New Zealand is the 13th country to legalize gay marriage in the world, and the first out the Asia-Pacific countries. New Zealand has allowed civil unions between gay couples since 2005, but the new proposal allows couples to adopt and allows for their marriages to be recognized in other countries. The new proposal will take effect in August.
New Zealand passed the legislation 77-44 on April 17. Although over two-thirds of the New Zealand population supports gay marriage, there is still opposition to the bill. A lobbying group called Family First presented a proposition to lawmakers, which was signed by 50,000 people in opposition to the legislation.
There is talk about Australia following suit to their neighboring state. Julia Gillard, Australia’s prime minister, is has voiced her opinion and is opposed to same-sex marriage, but some states are considering a new legislation allowing for gay marriage.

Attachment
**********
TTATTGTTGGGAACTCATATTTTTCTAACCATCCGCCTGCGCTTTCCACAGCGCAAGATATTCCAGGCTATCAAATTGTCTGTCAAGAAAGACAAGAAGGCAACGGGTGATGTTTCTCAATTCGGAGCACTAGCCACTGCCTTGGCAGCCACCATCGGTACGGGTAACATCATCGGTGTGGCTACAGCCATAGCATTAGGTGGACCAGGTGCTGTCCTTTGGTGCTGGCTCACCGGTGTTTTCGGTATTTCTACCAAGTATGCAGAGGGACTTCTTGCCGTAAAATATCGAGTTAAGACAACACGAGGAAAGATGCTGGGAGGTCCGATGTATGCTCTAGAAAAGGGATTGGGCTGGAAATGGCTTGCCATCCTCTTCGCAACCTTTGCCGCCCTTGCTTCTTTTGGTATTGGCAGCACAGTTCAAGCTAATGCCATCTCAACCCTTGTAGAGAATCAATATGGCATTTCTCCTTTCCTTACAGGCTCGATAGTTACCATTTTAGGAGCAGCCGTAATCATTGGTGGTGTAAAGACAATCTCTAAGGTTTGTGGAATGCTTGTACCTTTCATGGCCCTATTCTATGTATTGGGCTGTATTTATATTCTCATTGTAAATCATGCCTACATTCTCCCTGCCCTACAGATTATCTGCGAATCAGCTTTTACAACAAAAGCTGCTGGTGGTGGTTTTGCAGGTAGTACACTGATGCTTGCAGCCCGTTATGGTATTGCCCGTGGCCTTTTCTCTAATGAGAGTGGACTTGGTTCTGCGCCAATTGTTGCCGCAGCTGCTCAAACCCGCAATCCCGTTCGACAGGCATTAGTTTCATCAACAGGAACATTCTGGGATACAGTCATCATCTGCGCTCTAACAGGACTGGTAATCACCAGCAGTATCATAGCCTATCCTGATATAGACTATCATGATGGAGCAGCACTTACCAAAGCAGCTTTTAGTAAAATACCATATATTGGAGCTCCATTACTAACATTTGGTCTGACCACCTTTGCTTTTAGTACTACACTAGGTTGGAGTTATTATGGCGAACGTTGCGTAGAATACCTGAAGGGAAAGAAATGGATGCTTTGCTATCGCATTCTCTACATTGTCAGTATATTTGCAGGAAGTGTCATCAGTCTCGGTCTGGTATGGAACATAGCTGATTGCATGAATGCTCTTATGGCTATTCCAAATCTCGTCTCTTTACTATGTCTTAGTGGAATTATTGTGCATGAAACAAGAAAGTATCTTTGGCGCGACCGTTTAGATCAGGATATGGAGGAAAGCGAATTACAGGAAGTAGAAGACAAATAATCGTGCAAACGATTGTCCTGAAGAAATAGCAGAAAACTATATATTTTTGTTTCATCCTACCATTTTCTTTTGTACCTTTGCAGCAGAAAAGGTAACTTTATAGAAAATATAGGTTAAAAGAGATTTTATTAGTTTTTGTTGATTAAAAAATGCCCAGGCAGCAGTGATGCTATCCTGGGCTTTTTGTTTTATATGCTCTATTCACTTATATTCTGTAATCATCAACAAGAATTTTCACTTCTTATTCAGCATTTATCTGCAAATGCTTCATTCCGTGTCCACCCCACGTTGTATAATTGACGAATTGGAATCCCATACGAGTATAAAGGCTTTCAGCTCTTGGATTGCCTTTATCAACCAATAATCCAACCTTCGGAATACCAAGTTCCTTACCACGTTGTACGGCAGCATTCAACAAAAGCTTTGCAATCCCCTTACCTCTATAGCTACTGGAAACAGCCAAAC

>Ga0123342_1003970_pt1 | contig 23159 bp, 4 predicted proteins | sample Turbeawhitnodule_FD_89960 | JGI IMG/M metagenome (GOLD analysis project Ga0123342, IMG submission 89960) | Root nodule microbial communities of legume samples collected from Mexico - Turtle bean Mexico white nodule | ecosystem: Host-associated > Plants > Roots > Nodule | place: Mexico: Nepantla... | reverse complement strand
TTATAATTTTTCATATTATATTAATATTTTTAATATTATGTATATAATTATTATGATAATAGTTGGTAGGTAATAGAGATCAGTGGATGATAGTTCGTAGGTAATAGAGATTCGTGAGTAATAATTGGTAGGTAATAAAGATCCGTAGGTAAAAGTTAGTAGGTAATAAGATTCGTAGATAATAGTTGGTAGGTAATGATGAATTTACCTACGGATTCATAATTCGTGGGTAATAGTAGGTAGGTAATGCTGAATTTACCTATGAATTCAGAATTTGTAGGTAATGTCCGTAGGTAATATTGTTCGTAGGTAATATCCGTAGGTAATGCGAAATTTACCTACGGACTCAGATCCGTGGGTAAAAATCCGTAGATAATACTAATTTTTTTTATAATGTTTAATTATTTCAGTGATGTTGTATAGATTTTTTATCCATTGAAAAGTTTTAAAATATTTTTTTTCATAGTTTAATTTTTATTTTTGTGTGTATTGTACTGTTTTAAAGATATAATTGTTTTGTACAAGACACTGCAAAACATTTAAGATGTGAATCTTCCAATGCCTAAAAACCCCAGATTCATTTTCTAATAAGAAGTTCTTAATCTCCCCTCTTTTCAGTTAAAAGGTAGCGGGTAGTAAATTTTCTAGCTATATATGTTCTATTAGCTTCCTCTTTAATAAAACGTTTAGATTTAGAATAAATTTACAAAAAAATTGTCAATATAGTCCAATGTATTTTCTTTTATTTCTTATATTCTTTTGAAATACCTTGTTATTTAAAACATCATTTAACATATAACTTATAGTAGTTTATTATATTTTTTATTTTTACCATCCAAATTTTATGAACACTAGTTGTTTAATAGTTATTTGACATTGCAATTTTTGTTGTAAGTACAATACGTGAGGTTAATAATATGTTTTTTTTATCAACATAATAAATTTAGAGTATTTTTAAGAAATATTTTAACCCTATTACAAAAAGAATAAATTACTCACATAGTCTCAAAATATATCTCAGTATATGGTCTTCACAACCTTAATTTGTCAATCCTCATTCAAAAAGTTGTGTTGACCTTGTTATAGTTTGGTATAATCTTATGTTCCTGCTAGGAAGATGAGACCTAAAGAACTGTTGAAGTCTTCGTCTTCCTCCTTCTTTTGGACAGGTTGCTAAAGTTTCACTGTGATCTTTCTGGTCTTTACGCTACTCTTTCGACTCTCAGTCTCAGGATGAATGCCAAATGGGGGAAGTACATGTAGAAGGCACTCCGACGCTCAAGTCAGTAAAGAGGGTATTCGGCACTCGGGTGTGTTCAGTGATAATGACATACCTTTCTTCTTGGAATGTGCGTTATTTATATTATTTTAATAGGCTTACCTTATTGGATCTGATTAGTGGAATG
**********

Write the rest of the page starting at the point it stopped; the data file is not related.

New Zealand now joins Spain, Canada, Belgium, and several other countries by allowing gay marriage. Most recently (as of yesterday), France has legalized gay marriage. Nine U.S. states and the District of Columbia allow gay marriage, but it is still not recognized by the federal government.
Many U.S. senators and other prominent public figures have changed their expressed views on same-sex marriage. The United States may not be far behind New Zealand in the fight for equality (or so we can hope).